The following story, written by John Frierson, was originally published on georgiadogs.com.
Led by Ron Courson, Georgia's Executive Associate Athletic Director and a national leader in the field of sports medicine, the UGA Athletic Association hosted a COVID-19 vaccine education town hall zoom meeting this week for student-athletes and their families, as well as Bulldog coaches and staff.
In addition to Courson, who was Georgia's representative on the SEC's Return to Activity and Medical Guidance Task Force last year, four physicians with COVID-19 expertise participated in the meeting: Dr. Willie Underwood III; Dr. Nick Fox; Dr. Anson Wurapa; and Dr. Stephen Goggans.
Before the meeting, the UGAAA sent out surveys to its student-athletes, their parents or guardians, as well as Georgia staff, seeking questions anyone had for the medical panel to address. As the coronavirus vaccine becomes more widely available, J. Reid Parker Director of Athletics Josh Brooks said, gathering as much information as possible about it is critical.
"Education about the vaccine is very important, and we as an association have a responsibility to provide our student-athletes, staff and coaches with the very best information from medical professionals so that everyone can consider their options based on all information available," Brooks said. "The program that Ron Courson put together was a great resource for our department to allow everyone to be informed about the vaccine."
The UGA Athletic Association will not require that all student-athletes and staff receive the vaccine, but "we will provide it to anyone who would like to have it when it is available," Courson said during the meeting.
The shortest question put to the doctors was, in all likelihood, the most important, as individuals weigh whether or not to receive the vaccine: is the vaccine safe?
"The short answer is, yes, it is safe," said Goggans, an assistant professor of medicine in the Department of Medicine at Georgia Regents University and the District Health Director with the Georgia Department of Public Health. "And I'm very glad to be able to say that and say it with some confidence."
The vaccines have all been tested in very large trials in which tens of thousands of people have been observed very closely, Goggans said. "And what we've seen is that they have an excellent safety profile across a large, diverse group of people."
Courson said "a very common" question from Georgia's student-athletes was how the vaccine might impact athletic performance. The side effects that any athlete might experience are the same as anyone else: a sore arm from the shot itself, fatigue or muscle soreness.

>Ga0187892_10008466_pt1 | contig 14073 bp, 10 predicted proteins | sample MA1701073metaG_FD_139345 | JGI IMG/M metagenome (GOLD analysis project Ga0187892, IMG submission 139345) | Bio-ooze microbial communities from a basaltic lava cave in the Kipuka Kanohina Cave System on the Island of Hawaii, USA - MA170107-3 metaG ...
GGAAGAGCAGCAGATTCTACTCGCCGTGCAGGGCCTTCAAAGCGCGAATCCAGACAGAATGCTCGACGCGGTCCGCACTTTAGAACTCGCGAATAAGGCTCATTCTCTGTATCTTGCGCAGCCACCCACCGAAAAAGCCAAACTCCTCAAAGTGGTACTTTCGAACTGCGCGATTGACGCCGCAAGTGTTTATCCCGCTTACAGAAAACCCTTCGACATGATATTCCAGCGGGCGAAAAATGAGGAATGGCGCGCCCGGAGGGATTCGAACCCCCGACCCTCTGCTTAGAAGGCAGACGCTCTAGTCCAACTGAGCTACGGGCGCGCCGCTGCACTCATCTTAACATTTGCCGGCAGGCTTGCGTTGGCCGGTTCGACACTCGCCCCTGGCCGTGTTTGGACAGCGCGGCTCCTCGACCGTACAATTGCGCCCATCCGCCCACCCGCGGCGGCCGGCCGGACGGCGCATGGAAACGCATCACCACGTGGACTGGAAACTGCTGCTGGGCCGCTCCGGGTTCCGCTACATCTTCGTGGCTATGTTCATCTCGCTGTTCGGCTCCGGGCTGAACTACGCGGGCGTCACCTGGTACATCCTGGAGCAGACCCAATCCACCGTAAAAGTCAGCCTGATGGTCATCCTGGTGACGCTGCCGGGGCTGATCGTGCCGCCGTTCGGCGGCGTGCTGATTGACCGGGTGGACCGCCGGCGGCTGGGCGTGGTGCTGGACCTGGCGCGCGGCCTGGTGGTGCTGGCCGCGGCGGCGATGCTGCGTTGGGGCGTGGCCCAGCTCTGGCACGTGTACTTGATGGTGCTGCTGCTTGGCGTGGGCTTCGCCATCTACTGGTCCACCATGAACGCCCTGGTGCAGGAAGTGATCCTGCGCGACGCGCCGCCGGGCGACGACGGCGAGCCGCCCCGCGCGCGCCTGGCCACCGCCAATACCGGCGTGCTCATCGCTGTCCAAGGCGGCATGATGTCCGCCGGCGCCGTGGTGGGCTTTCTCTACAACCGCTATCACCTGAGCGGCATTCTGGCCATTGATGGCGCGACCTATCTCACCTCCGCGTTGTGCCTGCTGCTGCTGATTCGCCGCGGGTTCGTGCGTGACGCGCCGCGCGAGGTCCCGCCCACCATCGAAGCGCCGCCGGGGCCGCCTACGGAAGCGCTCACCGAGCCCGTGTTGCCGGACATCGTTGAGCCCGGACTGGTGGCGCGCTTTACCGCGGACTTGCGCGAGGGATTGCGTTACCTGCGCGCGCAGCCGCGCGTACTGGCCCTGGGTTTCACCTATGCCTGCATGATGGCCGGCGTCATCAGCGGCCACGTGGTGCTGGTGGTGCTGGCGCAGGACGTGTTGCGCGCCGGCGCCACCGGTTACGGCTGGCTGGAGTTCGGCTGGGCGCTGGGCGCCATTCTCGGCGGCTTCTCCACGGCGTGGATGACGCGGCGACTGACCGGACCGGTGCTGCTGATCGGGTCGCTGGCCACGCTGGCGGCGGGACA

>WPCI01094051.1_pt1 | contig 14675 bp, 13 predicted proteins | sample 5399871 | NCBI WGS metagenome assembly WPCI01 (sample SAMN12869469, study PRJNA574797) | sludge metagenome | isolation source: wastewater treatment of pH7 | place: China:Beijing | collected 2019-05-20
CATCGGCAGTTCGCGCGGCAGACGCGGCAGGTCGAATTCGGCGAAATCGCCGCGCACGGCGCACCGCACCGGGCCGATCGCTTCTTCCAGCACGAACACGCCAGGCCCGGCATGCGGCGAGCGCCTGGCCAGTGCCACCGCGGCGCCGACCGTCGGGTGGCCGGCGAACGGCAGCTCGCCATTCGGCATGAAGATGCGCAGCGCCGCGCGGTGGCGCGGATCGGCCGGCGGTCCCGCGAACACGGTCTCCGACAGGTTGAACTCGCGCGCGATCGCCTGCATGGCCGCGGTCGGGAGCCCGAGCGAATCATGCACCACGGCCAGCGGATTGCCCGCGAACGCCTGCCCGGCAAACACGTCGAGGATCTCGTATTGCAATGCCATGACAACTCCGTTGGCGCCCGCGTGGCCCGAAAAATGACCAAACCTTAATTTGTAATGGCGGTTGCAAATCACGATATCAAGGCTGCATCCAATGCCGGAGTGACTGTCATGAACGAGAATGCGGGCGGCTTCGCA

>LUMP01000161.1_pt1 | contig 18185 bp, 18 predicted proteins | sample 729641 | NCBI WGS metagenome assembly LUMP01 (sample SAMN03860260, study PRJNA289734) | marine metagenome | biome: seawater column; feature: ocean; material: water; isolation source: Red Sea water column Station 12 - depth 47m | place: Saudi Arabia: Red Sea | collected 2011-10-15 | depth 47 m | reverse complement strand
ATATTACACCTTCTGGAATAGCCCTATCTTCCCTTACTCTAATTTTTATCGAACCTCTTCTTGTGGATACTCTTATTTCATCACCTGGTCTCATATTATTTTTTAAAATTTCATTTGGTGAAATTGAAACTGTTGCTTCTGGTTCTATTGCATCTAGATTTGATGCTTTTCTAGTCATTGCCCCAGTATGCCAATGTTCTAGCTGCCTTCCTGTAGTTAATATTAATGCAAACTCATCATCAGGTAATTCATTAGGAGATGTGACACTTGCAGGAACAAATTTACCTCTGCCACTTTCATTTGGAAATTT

"Not everybody gets those side effects or symptoms, but we would expect that within a day or two that you would have no lasting athletic performance effects from the vaccine whatsoever," said Fox, a pulmonary and critical care physician in Athens and the UGA athletics COVID-19 Director.
On the question of whether vaccinated individuals will need follow-up vaccinations in the future, Underwood said that is an unknown at this time. Just as at the moment it's unknown how long these initial vaccines last. At present, it's been observed that they're good for three or four months, with more observation on early recipients to come.
"The longer it lasts, the less likely it is we will need additional shots down the road," he said.
As the vaccines have been introduced in the past few months, new variants of the virus have been emerging at the same time. The four main variants right now, Fox said, are the ones discovered in the UK, Brazil, South Africa and California. And some of those have been seen in Georgia.
"We still need more information about the variants because they are relatively new, but the vaccines do seem to protect us against the variants in some form compared to not being vaccinated," Fox said. "We also know that, maybe more importantly, it appears that it prevents those that have been vaccinated from getting the severe disease of COVID, meaning hospitalized or death."
The three vaccines that are currently available in the United States - Pfizer, Moderna and the recently approved Johnson & Johnson one-shot version - are all about the same, Underwood said. Their effectiveness ranges from 85-95% at preventing the disease, and all of them have proven 100% effective "at preventing deaths from COVID and at preventing severe effects such as hospitalization and being in the intensive-care unit and stuff like that," Underwood said.
Some female student-athletes have asked about how the vaccine might pregnancy or a woman's future fertility. Wurapa, an attending physician and infectious disease specialist who is a member of the COVID-19 management team at Emory Hillandale, Emory Decatur and Piedmont Rockdale hospitals, said "there's been no impact seen" to this point.
In the Pfizer and Moderna vaccine trials, a small number of women in each became pregnant while doing the trial, and "there was no difference seen in those women in terms of side effects," he said. Wurapa added that this will be an ongoing area of observation because the data sample at this point is so small.
Whether or not anyone gets the vaccine is an individual decision, Fox said in his closing remarks, but it's an individual decision that "does tend to affect friends and loved ones and even teammates. It's something to think about, not only for yourself but those you're around."